Zoos educate the public about animals and conservation efforts. As of Apr. 2019, there are 236 accredited zoos in the United States. The zoos attract over 181 million visitors annually, which is more than the approximately 131 million yearly spectators of the NFL, NBA, NHL, and MLB combined.
According to a study of 26 zoos worldwide published in Conservation Biology, visitors to zoos increased their knowledge of biodiversity and specific individual actions to protect biodiversity.
Robin Ganzert, PhD, President and CEO of American Humane, stated, “zoos provide people, especially impressionable children, with the opportunity to see these remarkable animals up close. People won’t protect what they don’t love, and they can’t love what they don’t know. No matter how closely programs like Planet Earth depict animals, nothing will match the bond of seeing them in real life. Just look at a child’s eyes at the zoo when he or she encounters a tiger or similarly majestic animal.”
Zoos don’t educate the public enough to justify keeping animals captive. A review published in Animal Studies Repository concluded, “to date there is no compelling or even particularly suggestive evidence for the claim that zoos and aquariums promote attitude change, education, and interest in conservation in visitors.” Even a study widely cited to justify the argument that zoos educate the public stated, “there was no overall statistically significant change in understanding [of ecological concepts] seen” because visitors know a lot about ecology before going to the zoo.
TV shows such as Planet Earth bring wild animals into living rooms, allowing people to see the animals in their natural habitats without causing harm to animals such as the endangered snow leopard. Romesh Ranganathan, a British comedian, stated, “It still slightly surprises me that anybody thinks that we should have zoos at all. The animals always look miserable in captivity… [T]he idea that kids only get excited about things they can see in the flesh is ridiculous. My kids are obsessed with dinosaurs that no longer exist, and Skylanders, which have never existed.”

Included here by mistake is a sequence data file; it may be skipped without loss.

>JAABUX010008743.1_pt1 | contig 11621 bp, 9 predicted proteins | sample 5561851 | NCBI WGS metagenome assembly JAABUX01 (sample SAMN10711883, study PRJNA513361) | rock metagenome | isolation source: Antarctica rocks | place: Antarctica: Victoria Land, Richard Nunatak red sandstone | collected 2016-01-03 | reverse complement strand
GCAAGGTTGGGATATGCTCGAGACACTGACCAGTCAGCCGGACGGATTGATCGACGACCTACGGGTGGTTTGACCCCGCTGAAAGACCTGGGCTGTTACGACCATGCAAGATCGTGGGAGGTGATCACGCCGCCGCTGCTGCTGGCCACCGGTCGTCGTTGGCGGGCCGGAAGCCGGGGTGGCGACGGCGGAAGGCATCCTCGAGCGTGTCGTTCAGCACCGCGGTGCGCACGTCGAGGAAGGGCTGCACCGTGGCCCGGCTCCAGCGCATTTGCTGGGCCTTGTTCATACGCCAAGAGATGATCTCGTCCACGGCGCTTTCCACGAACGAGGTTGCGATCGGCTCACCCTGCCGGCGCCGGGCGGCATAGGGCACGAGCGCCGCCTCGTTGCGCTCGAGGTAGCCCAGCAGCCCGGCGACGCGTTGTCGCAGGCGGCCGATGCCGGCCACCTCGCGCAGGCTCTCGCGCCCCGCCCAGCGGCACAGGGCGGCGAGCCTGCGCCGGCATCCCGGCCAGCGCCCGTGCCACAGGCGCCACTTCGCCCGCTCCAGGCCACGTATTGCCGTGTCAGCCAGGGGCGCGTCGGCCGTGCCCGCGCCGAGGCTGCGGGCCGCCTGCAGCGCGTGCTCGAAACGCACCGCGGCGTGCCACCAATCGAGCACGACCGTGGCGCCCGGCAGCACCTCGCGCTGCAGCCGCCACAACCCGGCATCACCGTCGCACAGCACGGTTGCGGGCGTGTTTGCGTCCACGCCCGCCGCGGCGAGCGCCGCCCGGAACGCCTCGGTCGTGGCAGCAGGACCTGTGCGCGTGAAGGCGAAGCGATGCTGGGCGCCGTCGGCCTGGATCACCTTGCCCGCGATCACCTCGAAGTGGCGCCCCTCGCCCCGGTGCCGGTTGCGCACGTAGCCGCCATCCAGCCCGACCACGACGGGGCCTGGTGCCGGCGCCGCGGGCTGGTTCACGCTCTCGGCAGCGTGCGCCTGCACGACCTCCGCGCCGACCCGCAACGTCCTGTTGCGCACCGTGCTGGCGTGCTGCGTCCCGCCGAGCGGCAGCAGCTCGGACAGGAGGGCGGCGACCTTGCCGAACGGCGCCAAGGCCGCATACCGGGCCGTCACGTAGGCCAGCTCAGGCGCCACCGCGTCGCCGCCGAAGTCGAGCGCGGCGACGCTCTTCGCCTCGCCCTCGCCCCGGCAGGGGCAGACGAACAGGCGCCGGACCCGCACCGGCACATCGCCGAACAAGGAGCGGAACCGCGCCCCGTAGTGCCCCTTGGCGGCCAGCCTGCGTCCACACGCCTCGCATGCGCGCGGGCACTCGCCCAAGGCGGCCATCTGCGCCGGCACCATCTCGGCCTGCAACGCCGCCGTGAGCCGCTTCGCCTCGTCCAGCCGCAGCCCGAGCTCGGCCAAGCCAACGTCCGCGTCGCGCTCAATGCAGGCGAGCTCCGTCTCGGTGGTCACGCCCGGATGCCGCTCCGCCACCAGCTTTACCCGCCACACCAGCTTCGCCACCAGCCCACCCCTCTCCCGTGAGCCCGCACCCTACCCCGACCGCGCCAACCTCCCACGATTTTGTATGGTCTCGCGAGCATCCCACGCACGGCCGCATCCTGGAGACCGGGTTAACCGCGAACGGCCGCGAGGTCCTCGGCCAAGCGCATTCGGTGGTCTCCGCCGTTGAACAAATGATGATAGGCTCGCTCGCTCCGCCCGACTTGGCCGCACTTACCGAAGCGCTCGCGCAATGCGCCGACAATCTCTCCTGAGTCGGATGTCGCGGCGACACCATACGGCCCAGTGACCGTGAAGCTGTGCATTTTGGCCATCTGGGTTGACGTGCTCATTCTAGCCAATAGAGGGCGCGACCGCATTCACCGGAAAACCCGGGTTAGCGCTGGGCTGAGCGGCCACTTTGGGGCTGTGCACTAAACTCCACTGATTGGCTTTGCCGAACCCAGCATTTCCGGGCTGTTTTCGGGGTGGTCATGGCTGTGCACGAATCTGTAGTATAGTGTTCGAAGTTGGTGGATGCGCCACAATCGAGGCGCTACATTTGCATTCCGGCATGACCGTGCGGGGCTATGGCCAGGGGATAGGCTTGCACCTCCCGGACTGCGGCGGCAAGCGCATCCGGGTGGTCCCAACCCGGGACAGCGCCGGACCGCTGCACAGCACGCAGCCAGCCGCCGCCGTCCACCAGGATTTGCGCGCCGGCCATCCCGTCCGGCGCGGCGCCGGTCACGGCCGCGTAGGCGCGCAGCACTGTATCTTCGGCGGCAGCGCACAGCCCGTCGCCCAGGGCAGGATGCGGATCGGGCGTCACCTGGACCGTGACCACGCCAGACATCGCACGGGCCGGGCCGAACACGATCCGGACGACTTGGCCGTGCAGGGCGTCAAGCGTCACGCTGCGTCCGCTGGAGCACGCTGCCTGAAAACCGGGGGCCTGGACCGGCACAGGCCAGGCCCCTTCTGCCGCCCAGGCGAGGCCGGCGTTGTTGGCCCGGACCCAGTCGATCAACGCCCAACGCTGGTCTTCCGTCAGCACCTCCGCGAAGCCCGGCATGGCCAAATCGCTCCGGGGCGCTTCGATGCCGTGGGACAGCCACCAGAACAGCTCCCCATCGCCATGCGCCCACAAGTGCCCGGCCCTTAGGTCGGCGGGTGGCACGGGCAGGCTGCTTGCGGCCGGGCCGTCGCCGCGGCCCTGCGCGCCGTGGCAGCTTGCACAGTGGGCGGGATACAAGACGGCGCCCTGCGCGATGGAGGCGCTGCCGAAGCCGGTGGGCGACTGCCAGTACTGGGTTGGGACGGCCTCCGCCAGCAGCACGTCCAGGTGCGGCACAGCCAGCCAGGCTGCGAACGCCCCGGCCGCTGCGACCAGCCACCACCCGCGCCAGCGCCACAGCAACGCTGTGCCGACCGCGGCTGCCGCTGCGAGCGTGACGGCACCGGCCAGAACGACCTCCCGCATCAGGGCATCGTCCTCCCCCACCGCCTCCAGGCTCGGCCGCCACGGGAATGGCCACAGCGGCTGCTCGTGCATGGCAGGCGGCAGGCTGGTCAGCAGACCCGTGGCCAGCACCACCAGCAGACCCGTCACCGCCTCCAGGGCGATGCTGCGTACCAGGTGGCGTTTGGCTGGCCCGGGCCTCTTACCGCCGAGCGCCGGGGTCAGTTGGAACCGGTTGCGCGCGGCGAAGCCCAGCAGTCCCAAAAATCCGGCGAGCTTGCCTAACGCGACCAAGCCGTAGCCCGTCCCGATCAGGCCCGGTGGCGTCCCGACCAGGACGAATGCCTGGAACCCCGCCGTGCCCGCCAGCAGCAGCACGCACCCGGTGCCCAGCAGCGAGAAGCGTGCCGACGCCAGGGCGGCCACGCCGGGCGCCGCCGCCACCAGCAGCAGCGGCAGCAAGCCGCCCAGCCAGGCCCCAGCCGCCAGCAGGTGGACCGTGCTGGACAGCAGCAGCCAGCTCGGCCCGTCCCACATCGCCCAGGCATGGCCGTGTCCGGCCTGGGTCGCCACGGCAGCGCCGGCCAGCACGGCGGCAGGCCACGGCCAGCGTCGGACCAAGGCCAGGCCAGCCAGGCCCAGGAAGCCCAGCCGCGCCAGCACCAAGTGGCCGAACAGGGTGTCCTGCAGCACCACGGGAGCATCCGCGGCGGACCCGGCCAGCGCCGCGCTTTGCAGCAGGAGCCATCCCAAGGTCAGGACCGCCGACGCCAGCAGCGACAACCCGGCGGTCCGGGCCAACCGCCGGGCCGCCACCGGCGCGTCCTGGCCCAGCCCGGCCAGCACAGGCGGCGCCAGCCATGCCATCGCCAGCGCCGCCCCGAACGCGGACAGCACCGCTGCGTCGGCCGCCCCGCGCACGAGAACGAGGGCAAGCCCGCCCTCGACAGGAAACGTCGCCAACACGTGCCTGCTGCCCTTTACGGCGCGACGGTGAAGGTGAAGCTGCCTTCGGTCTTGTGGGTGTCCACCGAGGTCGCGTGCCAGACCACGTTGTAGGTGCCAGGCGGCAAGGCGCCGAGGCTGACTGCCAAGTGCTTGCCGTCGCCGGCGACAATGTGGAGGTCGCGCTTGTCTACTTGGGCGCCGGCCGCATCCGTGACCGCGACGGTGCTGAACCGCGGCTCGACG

Zoos produce helpful scientific research. 228 accredited zoos published 5,175 peer-reviewed manuscripts between 1993 and 2013. In 2017, 173 accredited US zoos spent $25 million on research, studied 485 species and subspecies of animals, worked on 1,280 research projects, and published 170 research manuscripts.
Because so many diseases can be transmitted from animals to humans, such as Ebola, Hantavirus, and the bird flu, zoos frequently conduct disease surveillance research in wildlife populations and their own captive populations that can lead to a direct impact on human health. For example, the veterinary staff at the Bronx Zoo in New York alerted health officials of the presence of West Nile Virus.
Zoo research is used in other ways such as informing legislation like the Sustainable Shark Fisheries and Trade Act, helping engineers build a robot to move like a sidewinder snake, and encouraging minority students to enter STEM careers.
Zoos are detrimental to animals’ physical health. A study of 35 species of carnivores, including brown bears, cheetahs, and lions, found that zoo enclosures were too small for the animals to carry out their normal routines, which led to problems such as pacing and more infant deaths. Polar bears, for example, had an infant mortality rate of 65% due to small enclosures.